Supporting Families: The Financial Costs and Benefits of Children since 1975

Supporting Families: The Financial Costs and Benefits of Children since 1975

Supporting Families: The Financial Costs and Benefits of Children since 1975

Supporting Families: The Financial Costs and Benefits of Children since 1975

Synopsis

How governments should direct money to families with children is a constant topic of political debate. But the complexity of the ever-changing tax and benefits system makes its overall impact on families anything but transparent, and trends in government support for children hard to distinguish. This report provides a comprehensive, quantitative analysis of trends in child-contingent support from the mid 1970s to the introduction of the new tax credits, and relates this to changes in tax and benefit policy, the characteristics of households with children, and the costs of raising children.

Excerpt

Financial support for children in the uk has seen many changes since the introduction of extra income tax allowances for dependants in 1909. These reforms have changed whether financial support for children is delivered through the tax or social security systems, whether it is universal or means-tested, whether it is paid to the main earner or the main carer in couples, how it treats small and large families, and how it differentiates between old and young children. the aim of this chapter is to describe and quantify trends in child-contingent support since 1975. the end point of our analysis is 2003, when the new tax credits were introduced .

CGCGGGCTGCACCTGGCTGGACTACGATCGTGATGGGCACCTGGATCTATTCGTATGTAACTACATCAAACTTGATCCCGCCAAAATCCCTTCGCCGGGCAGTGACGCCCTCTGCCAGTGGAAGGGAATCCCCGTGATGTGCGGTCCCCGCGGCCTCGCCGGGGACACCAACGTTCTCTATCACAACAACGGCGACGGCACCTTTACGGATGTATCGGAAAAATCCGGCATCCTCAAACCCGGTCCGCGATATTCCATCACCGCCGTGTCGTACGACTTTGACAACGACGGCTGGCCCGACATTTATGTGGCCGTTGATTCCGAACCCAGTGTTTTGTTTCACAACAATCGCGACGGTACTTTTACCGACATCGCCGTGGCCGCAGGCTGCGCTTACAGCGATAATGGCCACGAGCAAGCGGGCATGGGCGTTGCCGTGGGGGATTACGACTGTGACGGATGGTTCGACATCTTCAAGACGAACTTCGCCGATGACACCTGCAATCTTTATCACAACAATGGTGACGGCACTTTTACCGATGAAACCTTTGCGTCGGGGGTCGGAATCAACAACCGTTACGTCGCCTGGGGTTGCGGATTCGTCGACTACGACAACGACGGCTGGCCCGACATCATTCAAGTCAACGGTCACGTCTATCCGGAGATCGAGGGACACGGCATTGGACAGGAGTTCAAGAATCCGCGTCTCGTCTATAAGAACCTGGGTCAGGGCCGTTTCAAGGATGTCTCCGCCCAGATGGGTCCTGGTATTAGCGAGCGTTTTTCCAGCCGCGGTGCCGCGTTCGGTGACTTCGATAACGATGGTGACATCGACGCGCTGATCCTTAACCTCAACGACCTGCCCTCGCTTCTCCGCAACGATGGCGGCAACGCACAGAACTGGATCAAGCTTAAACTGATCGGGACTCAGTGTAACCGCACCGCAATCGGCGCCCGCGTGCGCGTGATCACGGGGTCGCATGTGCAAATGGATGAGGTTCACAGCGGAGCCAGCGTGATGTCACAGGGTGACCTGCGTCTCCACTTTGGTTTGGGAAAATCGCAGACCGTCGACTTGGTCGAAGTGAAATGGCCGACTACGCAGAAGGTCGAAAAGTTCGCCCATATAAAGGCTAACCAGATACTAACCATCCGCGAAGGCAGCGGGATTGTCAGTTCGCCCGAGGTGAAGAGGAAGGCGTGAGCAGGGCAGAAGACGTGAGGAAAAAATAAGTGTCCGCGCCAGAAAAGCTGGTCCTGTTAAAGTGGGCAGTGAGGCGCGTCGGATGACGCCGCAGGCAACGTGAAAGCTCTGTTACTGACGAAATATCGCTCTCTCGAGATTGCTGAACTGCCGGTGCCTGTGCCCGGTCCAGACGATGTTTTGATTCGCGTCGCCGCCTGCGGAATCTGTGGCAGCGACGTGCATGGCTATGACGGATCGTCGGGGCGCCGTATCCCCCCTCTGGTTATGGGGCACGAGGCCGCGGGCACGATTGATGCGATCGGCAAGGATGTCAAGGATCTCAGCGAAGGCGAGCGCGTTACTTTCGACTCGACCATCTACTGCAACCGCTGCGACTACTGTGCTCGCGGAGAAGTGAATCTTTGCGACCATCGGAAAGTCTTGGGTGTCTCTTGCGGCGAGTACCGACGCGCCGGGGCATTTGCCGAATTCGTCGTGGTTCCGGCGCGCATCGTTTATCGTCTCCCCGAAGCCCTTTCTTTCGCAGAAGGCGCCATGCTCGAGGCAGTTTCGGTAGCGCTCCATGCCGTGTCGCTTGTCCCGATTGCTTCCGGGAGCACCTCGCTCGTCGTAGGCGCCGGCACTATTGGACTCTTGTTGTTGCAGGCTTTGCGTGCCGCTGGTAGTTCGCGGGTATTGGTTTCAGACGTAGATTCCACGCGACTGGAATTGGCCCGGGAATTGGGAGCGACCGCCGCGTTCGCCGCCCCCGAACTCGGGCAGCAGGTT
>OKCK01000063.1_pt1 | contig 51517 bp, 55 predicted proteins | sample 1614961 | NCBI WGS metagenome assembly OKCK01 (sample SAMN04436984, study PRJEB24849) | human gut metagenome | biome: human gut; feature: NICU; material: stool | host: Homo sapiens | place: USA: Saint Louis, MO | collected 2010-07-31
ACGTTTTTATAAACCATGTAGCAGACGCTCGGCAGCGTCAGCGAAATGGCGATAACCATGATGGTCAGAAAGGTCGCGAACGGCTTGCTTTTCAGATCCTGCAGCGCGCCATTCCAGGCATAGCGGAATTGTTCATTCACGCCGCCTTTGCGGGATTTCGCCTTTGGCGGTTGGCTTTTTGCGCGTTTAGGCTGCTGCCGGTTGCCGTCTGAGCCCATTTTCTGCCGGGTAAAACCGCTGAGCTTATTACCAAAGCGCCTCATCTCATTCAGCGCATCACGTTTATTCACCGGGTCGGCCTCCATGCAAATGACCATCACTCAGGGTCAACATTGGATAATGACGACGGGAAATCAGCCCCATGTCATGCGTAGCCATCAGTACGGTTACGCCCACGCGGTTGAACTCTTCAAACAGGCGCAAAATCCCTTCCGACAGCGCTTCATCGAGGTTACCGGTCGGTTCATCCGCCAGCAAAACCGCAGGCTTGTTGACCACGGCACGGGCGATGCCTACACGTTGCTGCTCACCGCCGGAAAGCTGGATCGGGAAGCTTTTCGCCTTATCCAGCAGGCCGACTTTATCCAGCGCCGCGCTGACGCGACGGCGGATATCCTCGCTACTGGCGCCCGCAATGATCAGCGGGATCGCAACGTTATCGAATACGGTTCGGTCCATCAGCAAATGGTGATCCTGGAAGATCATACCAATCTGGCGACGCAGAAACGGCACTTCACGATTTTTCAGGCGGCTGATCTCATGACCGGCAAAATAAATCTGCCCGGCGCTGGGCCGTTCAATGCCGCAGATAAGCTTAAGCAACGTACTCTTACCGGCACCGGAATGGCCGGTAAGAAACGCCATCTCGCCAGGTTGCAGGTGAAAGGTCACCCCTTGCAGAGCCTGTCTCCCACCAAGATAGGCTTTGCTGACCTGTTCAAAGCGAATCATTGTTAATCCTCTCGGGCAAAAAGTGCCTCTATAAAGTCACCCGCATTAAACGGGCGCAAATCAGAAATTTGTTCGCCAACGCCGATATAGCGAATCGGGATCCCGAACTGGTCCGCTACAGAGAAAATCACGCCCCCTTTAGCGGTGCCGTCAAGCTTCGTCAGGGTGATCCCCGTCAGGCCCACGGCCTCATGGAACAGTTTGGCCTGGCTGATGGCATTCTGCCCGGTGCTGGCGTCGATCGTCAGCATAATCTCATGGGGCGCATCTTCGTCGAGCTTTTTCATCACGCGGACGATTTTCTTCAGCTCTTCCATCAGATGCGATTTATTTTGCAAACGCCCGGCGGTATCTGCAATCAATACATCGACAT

Chapter 2 set out both how we define government financial support for children, or child-contingent support, for the purposes of this report, and our methodology for providing estimates of the amount of child-contingent support over time and across households. It also presented a summary of the key demographic trends among households with children since 1975, as they will be important determinants of changes in the level of child-contingent support. in this chapter, we take a preliminary look at the core features of child-contingent support in Britain and how they have changed since 1975. We discuss changes in the generosity of support relative to prices, earnings and gross domestic product (GDP), its importance as a source of household income, and how it varies with the number of adults and children in a household.

In Chapter 4, we go on to explore variation in child-contingent support in more detail and relate it to the changes in the programmes providing support since 1975.

As explained earlier, the estimates of childcontingent support presented in this chapter reflect changes in both government policy and the characteristics of households with children since 1975. At various points in this and the next chapter, we attempt to separate the impact of policy changes from population changes. of course, households will alter their behaviour in response to policy changes, and governments have made policy changes in the light of changes in the characteristics of households. But we can attempt such a decomposition by estimating child-contingent support paid under different years’ tax and benefit systems with an unchanging sample of households with children . We show these results, where they aid understanding, in the analysis later in this chapter.

Finally, when comparing changes in childcontingent support over time, we need to account for the changing cost of living: £1 of support in 2003 is not equivalent to £1 in 1975, since it buys less. As discussed in Chapter 2, we make this adjustment using household-specific inflation rates rather than the rpi. in particular, we calculate the average inflation rate experienced in each year by different types of households with children, and we use these numbers to adjust the nominal estimates of child-

Appendix C presents a detailed description of the programmes that have supported families with children since 1975.

See Appendix a for details of how this is done.

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